BTW . you can also create an account at some eWallet provider – which is most likely a bit more convenient but also a bit closer to the initial Paypal problem again.
Now like with a real wallet, you shouldn't keep all your money in one place (like on your phone). Instead you should have a savings account. To have that, I set up a bitcoin client at my computer and then sent money from my Android wallet to the address generated by my home wallet. This is the same as if I'd be sending money to someone else's wallet.
Now the dialog looks effortless enough. It expects the target address and an ammount. But what is it about the optional fee? I wasn't so sure but it said optional, so I used a zero and hit send. The BTCs vanished from my wallet, but on the other side nothing displayed up. Not after ten minutes and not an hour later.
I was confused. I triple checked that my client was working, that the UPNP option of my router forwarded bitcoin traffic to my client and that I didn't misspell the address. Everything was alright but my BTC didn't display up on my home computer.
Only several hours later my one BTC eventually arrived.
To understand this we have to look at the tech again. As wrote earlier, transactions have to be confirmed in a mined block before they are valid. Creating these blocks is expensive – it takes a lot of CPU and thus electric current to calculate them. To encourage people to running miners, the system presently gives some free bitcoins to the miner who calculated a fresh block, but this will stop once twenty one million bitcoins are in circulation 8) . But blocks then still need to be created to verify transactions. To give people an incentive you can fasten a puny fee to your transaction. This fee goes to the miners who can prioritize the inclusion of transactions with fees.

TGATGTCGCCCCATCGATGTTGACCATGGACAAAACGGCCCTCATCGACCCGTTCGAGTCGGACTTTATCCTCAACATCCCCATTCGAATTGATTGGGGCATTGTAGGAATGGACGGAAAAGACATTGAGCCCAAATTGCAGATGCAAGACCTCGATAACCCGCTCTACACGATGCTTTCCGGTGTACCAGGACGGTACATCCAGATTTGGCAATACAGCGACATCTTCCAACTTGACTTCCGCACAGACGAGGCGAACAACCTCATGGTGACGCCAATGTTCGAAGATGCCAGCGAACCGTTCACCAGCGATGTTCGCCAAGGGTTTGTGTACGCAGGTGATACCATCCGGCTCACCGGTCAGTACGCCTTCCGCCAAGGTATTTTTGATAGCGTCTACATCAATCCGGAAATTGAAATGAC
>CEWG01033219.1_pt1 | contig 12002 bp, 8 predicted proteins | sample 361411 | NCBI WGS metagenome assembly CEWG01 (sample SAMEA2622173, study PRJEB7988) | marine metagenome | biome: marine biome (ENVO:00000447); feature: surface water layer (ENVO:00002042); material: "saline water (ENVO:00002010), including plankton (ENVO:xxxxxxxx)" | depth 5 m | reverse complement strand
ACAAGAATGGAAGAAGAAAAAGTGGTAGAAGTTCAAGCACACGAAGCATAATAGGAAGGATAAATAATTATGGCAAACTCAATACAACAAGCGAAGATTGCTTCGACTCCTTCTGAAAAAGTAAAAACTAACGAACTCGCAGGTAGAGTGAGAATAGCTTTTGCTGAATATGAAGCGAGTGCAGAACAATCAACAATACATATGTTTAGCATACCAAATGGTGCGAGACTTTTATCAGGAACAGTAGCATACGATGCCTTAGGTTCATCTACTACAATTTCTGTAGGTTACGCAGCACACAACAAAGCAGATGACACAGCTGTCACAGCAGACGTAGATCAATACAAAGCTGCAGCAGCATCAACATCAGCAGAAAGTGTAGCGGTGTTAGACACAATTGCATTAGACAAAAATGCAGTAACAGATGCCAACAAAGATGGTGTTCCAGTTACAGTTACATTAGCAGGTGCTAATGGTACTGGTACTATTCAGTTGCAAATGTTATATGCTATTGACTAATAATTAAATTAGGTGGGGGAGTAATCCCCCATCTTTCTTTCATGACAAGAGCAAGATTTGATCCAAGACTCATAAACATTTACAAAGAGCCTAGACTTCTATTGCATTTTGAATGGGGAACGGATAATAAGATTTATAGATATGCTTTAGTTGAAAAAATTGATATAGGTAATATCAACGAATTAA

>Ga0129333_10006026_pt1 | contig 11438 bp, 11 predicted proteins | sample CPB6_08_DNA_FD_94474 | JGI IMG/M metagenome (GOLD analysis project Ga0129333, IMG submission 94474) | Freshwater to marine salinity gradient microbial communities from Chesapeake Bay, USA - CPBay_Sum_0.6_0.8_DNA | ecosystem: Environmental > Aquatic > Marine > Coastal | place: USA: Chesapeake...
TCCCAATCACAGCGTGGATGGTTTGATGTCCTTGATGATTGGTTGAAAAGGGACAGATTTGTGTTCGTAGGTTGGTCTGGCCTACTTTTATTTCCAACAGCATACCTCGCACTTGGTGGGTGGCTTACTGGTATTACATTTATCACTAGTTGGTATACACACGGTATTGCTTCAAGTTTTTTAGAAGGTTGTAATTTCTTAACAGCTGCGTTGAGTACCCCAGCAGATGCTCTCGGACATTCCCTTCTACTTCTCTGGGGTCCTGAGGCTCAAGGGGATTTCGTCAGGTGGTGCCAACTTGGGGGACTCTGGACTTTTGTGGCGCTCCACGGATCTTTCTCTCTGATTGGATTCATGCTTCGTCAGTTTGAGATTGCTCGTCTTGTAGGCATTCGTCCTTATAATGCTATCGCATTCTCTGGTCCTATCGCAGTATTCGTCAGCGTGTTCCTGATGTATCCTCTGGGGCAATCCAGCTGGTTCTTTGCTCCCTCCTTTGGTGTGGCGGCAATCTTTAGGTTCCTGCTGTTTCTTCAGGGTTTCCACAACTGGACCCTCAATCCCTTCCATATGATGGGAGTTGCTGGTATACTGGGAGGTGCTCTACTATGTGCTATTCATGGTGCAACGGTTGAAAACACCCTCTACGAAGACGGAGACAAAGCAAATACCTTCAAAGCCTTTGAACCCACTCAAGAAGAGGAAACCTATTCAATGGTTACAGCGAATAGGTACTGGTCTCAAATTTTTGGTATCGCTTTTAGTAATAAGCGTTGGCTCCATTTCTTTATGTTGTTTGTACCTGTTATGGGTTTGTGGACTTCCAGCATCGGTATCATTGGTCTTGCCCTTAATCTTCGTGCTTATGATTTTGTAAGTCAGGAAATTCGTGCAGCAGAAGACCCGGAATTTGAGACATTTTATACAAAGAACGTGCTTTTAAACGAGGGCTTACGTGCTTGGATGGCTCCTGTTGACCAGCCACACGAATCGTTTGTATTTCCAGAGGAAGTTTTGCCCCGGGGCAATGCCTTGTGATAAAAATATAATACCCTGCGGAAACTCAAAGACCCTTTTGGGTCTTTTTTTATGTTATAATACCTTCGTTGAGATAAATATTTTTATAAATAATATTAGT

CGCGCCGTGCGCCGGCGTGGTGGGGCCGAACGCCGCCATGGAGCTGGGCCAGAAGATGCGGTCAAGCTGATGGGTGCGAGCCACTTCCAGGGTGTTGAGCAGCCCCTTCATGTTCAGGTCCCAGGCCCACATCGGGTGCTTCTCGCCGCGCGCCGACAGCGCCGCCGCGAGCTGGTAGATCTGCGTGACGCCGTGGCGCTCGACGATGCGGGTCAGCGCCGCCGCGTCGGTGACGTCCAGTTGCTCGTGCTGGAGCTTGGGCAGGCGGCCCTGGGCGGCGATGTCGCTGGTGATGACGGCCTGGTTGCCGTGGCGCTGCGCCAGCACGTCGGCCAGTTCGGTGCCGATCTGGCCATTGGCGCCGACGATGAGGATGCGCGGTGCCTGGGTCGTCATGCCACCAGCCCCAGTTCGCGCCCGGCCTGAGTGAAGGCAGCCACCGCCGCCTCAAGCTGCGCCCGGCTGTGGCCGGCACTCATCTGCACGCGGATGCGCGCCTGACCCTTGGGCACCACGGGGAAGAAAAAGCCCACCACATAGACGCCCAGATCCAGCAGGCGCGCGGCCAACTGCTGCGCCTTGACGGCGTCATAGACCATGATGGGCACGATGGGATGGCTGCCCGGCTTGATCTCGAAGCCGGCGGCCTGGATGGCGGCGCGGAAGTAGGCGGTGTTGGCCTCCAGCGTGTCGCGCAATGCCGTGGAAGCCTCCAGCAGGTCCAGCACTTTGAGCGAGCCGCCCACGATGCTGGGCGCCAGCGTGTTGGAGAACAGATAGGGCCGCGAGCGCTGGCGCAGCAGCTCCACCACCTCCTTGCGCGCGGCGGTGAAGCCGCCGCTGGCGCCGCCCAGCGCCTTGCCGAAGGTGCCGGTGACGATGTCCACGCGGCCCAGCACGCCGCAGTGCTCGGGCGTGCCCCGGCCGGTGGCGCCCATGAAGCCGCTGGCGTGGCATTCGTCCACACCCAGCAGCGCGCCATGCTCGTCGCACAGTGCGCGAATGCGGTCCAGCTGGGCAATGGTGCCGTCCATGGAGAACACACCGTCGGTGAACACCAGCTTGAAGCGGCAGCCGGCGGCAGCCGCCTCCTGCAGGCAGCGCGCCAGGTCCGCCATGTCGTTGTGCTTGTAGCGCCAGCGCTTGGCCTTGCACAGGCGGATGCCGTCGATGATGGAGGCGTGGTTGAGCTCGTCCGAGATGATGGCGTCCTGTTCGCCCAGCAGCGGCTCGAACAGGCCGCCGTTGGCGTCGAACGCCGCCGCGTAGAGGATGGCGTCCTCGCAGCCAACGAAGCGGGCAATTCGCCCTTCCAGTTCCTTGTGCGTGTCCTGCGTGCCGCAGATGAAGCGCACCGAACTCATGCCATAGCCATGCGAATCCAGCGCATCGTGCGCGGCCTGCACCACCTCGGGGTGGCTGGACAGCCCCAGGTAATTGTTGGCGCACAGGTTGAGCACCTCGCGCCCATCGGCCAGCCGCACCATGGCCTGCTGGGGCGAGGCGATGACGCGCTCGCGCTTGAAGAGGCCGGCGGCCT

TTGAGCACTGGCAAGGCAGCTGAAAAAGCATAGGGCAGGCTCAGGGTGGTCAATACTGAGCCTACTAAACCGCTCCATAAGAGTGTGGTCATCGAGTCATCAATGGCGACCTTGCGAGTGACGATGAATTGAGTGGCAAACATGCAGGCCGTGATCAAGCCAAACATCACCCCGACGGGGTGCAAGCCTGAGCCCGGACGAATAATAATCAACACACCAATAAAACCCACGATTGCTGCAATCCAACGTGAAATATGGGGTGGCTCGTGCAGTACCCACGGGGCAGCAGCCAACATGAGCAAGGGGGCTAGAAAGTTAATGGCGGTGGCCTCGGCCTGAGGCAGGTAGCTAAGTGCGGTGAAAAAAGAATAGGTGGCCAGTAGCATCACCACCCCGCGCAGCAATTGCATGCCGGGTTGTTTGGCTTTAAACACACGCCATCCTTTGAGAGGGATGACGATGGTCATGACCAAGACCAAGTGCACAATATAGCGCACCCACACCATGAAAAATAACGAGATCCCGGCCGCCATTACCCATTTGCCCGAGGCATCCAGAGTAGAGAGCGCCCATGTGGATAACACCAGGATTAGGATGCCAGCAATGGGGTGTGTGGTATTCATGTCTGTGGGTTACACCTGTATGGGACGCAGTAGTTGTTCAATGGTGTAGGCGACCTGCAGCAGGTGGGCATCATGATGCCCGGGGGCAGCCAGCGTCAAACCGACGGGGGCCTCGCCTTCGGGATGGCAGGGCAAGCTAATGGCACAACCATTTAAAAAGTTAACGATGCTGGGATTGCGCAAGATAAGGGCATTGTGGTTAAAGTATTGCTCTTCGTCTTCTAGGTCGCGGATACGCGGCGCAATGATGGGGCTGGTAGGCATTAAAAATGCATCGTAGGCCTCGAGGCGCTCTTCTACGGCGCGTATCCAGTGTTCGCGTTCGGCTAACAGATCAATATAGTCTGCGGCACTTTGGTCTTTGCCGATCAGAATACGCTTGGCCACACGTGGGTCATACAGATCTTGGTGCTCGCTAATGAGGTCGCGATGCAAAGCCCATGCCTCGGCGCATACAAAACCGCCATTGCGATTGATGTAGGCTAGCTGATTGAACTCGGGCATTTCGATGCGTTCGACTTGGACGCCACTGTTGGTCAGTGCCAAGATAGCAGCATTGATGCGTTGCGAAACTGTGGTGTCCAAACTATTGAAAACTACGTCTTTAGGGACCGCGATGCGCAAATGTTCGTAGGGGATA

If I had added a petite fee to my transaction it would most likely have been picked up much swifter.
The idea of a currency is that you can use it to buy or sell stuff. Unluckily the list of sites accepting Bitcoin isn't that tremendous presently. This means to give the currency real value it has to be convertible to other currencies.
And that is exactly what happens. The fattest trader for Bitcoins is Mt. Gox who is said to treat Bitcoins for about half a million US Dollar daily. Like with a real currency, the exchange rate can vary and the following graph shows how the interest in Bitcoin during the latest months switched its value massively:
For attempting if I could lightly convert bitcoins in anything of “real world” value without going through any bank transfer hassles, I determined to attempt BTC Buy which sells Amazon.com bounty codes for bitcoins. I bought a three USD bounty code for 0.25 BTC 9) . Thanks to the 0.0005 BTC transaction fee I used this time, my order went through in just duo of minutes.
I now know how this bitcoin thing works and I have to admit I'm intrigued.
The fattest problem is the adoption of course. A currency is only as good as is its acceptance rate. Unless it is backed by some thicker players Ten) I fear that it will remain a rather geeky payment option only.
This is especially true if you indeed consider to use it as a Paypal alternative – the one thing Paypal makes effortless is to let people add “real” money to buy something. My mom might be able to use her credit card to paypal me money, but buying bitcoins?
Anyway, if you like to donate for one of my projects or this article, feel to send bitcoins to 15B8b5yCB5sK7hSwbhyQQZpHrRYzvmxrAA .
I’m a Web, Wiki and Open Source enthusiast living in Berlin, Germany. Love your stay here.